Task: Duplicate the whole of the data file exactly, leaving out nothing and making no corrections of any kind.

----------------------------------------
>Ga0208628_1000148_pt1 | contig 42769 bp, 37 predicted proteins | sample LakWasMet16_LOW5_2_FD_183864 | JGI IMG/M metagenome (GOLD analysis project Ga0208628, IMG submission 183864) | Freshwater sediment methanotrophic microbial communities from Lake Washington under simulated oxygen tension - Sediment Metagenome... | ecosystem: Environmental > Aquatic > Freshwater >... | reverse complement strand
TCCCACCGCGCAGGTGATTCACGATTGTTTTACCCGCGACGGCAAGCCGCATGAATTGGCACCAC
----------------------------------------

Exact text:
>Ga0208628_1000148_pt1 | contig 42769 bp, 37 predicted proteins | sample LakWasMet16_LOW5_2_FD_183864 | JGI IMG/M metagenome (GOLD analysis project Ga0208628, IMG submission 183864) | Freshwater sediment methanotrophic microbial communities from Lake Washington under simulated oxygen tension - Sediment Metagenome... | ecosystem: Environmental > Aquatic > Freshwater >... | reverse complement strand
TCCCACCGCGCAGGTGATTCACGATTGTTTTACCCGCGACGGCAAGCCGCATGAATTGGCACCAC